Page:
“They have a £5,000 credit card debt which is interest-free for another few years. They should set money aside each month to enable them to clear this debt in 2019. To accumulate £5,000 in September 2019 Rebecca would need to set aside £142 a month, assuming a 3 per cent rate of interest. It would be sensible for Rebecca to have a budget planner to track expenditure. Their overall level of savings is quite modest, which indicates that they spend a large proportion of their income. Setting a budget can provide discipline to enable them to save.
“Rebecca is saving a modest amount of money into her pension, which is unlikely to be sufficient to meet her retirement savings needs. The Money Advice Service has an online calculator that allows you to work out how much you need to save. Assuming that Rebecca wants to retire at 68, which is in line with the current state pension age, she would need to be saving 20 per cent of her income annually towards her retirement needs.”
Andrew Lawrence, mortgage broker at SPF Private Clients
“Rebecca and Stuart should consider withdrawing from Rebecca’s ISA the £1,300 required to install a bathroom and renovate their office. The other option is to remortgage, which may incur early repayment charges, or take a further advance, which would give them two products with different end dates.
“If they do not increase their monthly outgoings, they can continue to save until their mortgage deal expires on April 30, 2018. At that point they can approach a lender about the option of increasing their mortgage to allow them the funds to complete the home improvements without incurring charges, and keeping the mortgage debt on one product. They could also consider increasing the mortgage to pay off outstanding debt on their Virgin credit card, but it may be more cost-effective simply to transfer the balance to another 0 per cent interest deal.”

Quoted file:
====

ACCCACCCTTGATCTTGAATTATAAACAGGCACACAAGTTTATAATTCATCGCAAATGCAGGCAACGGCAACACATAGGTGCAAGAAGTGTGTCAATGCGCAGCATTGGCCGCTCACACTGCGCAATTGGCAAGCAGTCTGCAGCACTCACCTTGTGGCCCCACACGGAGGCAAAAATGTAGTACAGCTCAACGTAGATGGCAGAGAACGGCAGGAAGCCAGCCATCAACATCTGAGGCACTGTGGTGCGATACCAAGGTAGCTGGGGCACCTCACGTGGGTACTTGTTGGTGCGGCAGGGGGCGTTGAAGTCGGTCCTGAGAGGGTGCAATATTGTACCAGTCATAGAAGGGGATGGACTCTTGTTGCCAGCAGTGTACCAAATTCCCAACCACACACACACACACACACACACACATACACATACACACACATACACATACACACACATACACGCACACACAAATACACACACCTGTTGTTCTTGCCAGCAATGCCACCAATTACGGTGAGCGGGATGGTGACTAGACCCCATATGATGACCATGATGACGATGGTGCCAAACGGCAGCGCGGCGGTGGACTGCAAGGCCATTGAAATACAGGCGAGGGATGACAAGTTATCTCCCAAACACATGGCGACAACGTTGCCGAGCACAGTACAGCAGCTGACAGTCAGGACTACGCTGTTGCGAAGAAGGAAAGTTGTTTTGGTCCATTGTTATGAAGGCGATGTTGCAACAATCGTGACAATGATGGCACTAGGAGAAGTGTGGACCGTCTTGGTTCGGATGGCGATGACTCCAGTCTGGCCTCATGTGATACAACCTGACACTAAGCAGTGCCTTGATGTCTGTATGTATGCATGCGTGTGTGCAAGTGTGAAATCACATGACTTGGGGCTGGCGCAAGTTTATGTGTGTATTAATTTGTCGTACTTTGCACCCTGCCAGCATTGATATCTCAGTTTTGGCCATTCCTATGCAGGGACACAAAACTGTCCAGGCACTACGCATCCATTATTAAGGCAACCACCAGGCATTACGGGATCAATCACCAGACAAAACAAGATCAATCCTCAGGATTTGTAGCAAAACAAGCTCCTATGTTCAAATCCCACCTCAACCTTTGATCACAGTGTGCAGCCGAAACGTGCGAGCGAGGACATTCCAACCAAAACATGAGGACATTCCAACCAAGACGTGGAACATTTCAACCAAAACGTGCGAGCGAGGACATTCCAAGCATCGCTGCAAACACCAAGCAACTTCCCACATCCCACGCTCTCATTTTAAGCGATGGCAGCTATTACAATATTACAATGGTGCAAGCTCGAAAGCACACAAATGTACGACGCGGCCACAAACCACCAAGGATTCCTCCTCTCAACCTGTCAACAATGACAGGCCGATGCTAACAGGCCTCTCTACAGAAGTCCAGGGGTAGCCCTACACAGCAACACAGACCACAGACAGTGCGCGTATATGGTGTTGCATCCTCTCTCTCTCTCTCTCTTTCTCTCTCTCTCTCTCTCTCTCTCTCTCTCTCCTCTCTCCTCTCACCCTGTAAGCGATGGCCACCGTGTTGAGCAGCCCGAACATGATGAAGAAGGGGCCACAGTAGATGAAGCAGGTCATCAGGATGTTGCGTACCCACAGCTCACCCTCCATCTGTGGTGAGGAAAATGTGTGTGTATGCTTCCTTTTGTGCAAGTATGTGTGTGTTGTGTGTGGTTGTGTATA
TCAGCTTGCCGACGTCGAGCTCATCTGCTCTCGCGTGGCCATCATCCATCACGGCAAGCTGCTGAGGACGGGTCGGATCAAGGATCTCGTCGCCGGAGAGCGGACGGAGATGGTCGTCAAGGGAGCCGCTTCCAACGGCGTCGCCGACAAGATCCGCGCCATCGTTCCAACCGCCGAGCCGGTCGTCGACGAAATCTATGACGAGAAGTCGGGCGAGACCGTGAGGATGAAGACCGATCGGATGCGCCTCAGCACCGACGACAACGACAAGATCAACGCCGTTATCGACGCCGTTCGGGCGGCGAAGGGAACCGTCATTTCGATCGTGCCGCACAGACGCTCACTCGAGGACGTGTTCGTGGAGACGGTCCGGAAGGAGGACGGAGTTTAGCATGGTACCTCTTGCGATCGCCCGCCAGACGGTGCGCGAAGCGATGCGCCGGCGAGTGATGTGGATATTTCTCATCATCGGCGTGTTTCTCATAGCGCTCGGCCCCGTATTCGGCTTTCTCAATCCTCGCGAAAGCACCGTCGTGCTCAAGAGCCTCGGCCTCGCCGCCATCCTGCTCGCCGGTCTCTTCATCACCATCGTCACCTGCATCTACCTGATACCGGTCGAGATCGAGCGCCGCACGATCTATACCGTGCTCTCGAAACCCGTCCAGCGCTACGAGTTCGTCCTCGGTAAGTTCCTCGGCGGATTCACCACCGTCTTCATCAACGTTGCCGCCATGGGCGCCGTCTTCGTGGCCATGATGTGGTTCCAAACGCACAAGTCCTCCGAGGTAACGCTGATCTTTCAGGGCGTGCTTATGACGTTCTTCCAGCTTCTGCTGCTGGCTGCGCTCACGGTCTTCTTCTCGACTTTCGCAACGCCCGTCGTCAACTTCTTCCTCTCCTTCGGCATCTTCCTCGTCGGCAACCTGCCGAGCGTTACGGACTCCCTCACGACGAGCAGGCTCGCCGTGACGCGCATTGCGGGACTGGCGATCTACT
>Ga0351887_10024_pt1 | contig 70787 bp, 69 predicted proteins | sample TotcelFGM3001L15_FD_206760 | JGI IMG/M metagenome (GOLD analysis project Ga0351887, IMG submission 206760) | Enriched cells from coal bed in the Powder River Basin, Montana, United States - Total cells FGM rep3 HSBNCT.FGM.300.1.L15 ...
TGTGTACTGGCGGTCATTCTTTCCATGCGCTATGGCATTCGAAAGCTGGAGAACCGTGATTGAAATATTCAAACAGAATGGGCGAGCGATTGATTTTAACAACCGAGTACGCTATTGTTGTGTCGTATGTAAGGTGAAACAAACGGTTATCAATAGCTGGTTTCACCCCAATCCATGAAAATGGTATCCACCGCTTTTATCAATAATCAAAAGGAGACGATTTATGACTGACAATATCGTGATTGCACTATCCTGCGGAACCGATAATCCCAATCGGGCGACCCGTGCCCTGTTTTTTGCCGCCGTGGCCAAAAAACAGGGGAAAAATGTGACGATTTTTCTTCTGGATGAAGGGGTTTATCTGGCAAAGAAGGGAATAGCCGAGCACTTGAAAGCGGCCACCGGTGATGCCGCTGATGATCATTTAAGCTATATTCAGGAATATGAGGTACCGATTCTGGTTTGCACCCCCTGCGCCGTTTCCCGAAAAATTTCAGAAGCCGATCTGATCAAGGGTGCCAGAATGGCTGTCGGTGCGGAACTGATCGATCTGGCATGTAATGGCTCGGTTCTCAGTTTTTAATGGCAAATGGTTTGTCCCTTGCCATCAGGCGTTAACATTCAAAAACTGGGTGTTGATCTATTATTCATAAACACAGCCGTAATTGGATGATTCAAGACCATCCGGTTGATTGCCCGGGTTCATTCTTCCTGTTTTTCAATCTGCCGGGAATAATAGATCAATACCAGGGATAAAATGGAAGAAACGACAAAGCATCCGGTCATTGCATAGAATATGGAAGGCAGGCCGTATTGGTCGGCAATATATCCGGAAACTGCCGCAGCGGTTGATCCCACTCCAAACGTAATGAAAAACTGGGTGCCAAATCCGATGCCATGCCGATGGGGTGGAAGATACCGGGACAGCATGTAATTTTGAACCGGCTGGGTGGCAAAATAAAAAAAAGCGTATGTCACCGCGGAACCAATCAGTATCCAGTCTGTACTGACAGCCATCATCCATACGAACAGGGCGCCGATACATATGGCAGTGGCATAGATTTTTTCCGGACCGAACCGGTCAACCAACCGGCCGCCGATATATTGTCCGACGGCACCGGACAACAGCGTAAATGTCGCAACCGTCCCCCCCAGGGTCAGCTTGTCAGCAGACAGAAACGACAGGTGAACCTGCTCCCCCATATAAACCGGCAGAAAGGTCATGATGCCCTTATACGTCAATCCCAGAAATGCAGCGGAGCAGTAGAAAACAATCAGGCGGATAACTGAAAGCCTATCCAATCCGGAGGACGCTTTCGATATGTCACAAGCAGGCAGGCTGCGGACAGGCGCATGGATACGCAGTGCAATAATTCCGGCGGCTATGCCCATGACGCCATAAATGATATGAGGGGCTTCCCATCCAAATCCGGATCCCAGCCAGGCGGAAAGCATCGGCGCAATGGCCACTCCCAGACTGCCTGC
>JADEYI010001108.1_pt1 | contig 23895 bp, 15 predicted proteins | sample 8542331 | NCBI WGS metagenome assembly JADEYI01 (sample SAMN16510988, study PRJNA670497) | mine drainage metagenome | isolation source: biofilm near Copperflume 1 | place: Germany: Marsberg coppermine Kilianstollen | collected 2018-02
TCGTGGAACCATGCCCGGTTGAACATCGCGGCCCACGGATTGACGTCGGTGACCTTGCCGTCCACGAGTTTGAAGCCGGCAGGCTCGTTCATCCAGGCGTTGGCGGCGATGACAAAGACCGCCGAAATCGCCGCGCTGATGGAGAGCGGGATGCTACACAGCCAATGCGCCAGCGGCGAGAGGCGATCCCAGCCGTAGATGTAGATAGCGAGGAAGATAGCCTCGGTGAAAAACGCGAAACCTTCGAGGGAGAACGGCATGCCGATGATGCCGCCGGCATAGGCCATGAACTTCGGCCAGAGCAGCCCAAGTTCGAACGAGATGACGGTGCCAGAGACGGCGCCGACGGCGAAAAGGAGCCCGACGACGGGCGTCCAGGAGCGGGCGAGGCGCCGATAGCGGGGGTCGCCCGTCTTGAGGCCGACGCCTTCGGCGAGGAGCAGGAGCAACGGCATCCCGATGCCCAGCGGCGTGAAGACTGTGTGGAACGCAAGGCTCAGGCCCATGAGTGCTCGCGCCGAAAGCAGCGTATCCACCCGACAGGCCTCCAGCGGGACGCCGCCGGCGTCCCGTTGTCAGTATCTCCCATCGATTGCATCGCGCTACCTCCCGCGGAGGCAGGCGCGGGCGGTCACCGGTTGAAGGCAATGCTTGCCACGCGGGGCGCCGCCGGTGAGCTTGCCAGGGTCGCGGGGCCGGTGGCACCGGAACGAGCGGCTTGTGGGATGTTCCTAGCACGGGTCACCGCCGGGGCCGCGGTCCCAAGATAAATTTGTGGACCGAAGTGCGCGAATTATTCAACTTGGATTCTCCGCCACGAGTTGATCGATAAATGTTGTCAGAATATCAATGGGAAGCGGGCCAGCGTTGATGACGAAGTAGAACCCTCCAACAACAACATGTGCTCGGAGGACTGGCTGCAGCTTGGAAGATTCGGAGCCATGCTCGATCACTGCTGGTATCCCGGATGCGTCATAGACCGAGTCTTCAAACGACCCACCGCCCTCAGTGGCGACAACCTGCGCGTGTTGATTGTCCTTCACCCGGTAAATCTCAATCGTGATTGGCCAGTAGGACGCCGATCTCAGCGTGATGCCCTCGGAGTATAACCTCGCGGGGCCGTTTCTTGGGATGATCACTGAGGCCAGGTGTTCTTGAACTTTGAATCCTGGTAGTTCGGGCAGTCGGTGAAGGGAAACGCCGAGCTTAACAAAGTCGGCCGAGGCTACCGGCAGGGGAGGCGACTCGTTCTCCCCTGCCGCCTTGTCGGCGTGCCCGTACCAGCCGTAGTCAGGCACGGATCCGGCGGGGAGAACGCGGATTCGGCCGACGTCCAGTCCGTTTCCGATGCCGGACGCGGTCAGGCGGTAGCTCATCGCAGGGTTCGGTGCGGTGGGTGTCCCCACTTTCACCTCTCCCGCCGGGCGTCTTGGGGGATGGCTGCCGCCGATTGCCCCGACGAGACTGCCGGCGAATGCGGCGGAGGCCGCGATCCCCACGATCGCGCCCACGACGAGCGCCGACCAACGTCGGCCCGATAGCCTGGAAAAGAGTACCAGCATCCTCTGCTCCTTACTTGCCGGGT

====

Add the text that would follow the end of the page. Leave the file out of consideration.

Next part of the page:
Dennis Hall, chief executive, Yellowtail Financial Planning
“According to the Halifax, the average age of the first-time buyer is 30, so Rebecca is right on target. First Direct has recently dropped its savings accounts rates, and although her current saver account pays 6 per cent, if she renews her monthly commitment the rate drops to 5 per cent — it’s competitive, but a drop all the same. She should be aware there is a fixed 12-month commitment; any withdrawals and the rate falls to 0.05 per cent. If she wants to use the money for home improvements, she should wait until the plan matures.
“In the long term the real issue is pensions, and £60 a month is not sufficient. I realise there are all kinds of pressures on income, but as a minimum the amount going into a pension ought to be nearer 10 per cent of salary — and that’s gross salary. For every year you delay making that level of contribution, the shortfall gets bigger. If Rebecca can commit now to forgoing future pay rises and allocating these straight into pension contributions, it’ll feel less painful — or so the psychologists say.”
“The comments are so helpful, and have brought home the importance of saving into a pension. At this stage in my life it’s really easy to see pension contributions as just another expense. We may be years off retiring, but we don’t want the big day to creep up on us and catch us unawares.
“We definitely need to think about our savings and will deal with this. We just want to find a savings account with a decent rate and we’ll shift our money around as and when one comes up.”